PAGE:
Memorial Against Slaveholding

From Wikisource
Jump to navigation Jump to search

A protest against slavery drawn up by Francis Daniel Pastorius in 1688 and signed by him and three other Quakers living in Germantown, Pennsylvania (now part of Philadelphia), on behalf of the Germantown Meeting of the Religious Society of Friends. It was forwarded to the monthly, quarterly, and yearly meetings without any action being taken on it. According to John Greenleaf Whittier, the original document was discovered in 1844 by the Philadelphia antiquarian Nathan Kite and published in The Friend (Vol. XVIII. No. 16). It was the first protest against African American slavery made by a religious body in the English colonies.

The document is dated "18. of the 2. month 1688;" but this was while England and its colonies still used the Julian calendar. While January 1 was observed as the beginning of the New Year, the "civil year" began on March 25. This raises the question of whether the date on the document should be rendered as February 18 or April 18. After England adopted the Gregorian calendar in 1752, dates were moved forward eleven days, which would make the date in "new style" either February 29 (1688 was a leap year) or April 29. Katie Gerbner, author of a 2006 senior thesis at Columbia University entitled Origins of Abolitionism in America: The Germantown Petition Against Slavery, says that April 18 is the correct Julian date. That makes April 29, 1688, the date in our present calendar on which the protest was signed.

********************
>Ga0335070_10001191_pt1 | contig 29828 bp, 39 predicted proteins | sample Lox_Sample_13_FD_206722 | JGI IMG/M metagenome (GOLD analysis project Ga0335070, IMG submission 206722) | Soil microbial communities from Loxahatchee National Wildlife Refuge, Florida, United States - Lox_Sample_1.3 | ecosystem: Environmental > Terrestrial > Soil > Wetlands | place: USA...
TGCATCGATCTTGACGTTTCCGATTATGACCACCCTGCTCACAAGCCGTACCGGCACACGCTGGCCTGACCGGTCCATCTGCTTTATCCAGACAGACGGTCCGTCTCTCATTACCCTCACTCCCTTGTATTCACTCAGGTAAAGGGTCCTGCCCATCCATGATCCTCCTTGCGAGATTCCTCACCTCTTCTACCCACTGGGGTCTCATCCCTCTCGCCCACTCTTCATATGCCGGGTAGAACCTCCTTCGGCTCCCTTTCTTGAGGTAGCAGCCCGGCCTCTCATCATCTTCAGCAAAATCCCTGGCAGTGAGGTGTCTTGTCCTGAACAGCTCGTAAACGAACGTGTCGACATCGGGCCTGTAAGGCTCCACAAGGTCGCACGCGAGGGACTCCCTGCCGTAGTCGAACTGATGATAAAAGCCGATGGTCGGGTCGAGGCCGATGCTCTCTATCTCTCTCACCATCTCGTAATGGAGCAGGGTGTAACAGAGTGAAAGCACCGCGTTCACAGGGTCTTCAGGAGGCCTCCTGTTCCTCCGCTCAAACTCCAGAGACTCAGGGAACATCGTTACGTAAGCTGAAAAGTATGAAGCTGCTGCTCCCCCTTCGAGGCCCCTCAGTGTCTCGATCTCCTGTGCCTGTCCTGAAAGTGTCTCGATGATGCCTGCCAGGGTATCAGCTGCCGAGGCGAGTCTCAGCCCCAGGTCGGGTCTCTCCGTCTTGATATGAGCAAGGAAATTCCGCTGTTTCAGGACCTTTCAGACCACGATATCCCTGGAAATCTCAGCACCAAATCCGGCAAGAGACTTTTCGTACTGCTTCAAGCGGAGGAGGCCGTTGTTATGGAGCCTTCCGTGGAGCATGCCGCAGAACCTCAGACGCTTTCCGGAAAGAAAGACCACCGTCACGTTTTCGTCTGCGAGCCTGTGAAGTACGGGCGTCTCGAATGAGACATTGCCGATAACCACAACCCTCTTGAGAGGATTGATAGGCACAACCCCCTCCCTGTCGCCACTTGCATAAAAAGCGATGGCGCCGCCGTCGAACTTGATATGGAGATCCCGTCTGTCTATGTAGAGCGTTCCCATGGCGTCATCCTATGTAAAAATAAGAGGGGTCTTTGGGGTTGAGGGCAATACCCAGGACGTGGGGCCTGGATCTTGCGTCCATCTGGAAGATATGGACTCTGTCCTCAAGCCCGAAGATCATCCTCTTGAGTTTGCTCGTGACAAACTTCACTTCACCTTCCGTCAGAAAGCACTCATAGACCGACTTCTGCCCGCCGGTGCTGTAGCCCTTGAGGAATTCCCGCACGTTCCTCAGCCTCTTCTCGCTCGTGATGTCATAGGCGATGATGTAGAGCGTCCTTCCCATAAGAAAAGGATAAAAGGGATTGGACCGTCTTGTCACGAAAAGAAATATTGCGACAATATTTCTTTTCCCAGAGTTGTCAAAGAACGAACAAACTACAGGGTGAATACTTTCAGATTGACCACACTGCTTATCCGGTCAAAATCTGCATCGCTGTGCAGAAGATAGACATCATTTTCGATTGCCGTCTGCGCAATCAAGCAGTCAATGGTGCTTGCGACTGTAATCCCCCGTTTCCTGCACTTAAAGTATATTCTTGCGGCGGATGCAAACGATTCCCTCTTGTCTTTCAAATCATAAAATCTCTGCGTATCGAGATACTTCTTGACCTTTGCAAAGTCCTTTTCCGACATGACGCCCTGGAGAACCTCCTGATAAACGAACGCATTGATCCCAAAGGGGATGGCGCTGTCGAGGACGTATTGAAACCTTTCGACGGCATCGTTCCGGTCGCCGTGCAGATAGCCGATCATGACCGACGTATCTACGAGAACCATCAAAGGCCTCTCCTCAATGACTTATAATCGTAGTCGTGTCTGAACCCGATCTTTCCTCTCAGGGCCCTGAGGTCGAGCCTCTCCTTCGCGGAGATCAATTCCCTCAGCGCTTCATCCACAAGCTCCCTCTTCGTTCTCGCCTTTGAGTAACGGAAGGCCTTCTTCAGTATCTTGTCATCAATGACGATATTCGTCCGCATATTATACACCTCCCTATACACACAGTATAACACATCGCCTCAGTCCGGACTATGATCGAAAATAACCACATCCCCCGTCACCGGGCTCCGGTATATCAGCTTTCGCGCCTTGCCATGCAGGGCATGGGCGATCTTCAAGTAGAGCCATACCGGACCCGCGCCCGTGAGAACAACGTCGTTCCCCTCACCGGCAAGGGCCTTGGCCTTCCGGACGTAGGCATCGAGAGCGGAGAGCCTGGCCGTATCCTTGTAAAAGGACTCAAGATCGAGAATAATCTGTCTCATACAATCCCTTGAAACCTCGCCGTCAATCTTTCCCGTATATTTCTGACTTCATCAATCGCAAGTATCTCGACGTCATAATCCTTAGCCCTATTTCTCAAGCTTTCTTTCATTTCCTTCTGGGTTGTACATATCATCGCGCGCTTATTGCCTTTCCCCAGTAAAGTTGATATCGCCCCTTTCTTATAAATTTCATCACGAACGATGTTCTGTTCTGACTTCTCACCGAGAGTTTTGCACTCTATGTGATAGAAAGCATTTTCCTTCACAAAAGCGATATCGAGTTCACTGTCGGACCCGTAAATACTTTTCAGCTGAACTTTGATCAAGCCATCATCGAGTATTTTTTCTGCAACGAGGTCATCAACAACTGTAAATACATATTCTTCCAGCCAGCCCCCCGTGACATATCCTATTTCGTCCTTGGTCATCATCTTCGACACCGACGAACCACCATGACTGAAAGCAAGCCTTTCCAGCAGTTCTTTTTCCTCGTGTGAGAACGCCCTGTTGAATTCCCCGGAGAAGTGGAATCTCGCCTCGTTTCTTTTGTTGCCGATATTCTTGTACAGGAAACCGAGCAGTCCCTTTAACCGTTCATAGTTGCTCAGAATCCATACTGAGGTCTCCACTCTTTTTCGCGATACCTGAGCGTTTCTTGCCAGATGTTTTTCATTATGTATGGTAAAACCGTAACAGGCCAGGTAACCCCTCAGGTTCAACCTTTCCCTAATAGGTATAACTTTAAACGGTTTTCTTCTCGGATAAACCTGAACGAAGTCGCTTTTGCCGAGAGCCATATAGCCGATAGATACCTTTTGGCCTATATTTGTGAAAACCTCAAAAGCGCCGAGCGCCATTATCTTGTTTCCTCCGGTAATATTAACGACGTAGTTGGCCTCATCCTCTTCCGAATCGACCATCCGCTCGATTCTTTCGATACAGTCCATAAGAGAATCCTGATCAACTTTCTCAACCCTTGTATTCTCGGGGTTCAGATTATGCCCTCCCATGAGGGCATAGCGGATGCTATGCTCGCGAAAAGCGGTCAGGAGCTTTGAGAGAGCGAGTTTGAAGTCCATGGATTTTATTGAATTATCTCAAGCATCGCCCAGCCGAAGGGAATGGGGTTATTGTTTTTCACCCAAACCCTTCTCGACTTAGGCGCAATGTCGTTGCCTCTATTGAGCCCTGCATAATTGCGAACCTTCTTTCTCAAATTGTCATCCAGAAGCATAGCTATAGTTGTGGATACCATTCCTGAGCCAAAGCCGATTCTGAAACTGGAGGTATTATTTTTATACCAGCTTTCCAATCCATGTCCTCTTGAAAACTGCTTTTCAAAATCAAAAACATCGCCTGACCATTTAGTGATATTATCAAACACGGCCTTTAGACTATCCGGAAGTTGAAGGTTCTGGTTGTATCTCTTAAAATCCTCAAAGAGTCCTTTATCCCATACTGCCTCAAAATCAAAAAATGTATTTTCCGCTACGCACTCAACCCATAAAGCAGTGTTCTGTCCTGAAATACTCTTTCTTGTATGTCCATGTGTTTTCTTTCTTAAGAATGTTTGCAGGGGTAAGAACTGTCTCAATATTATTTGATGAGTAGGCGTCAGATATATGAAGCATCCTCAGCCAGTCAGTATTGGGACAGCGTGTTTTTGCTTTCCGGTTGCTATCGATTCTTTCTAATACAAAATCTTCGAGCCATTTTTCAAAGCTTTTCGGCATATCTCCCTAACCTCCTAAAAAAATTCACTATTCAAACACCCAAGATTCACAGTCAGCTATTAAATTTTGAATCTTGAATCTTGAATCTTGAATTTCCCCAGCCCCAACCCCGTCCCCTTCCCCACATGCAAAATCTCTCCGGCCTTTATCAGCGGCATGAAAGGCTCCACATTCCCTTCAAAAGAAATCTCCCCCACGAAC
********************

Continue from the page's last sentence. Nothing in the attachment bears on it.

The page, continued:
The original document had no title. The title used here is taken from a description of the document in Whittier's "Introductory Note" to The Pennsylvania Pilgrim. The document was signed at the home of Thones Kunders, one of the original Germantown settlers. The site is marked with a Pennsylvania historical marker erected in 1990.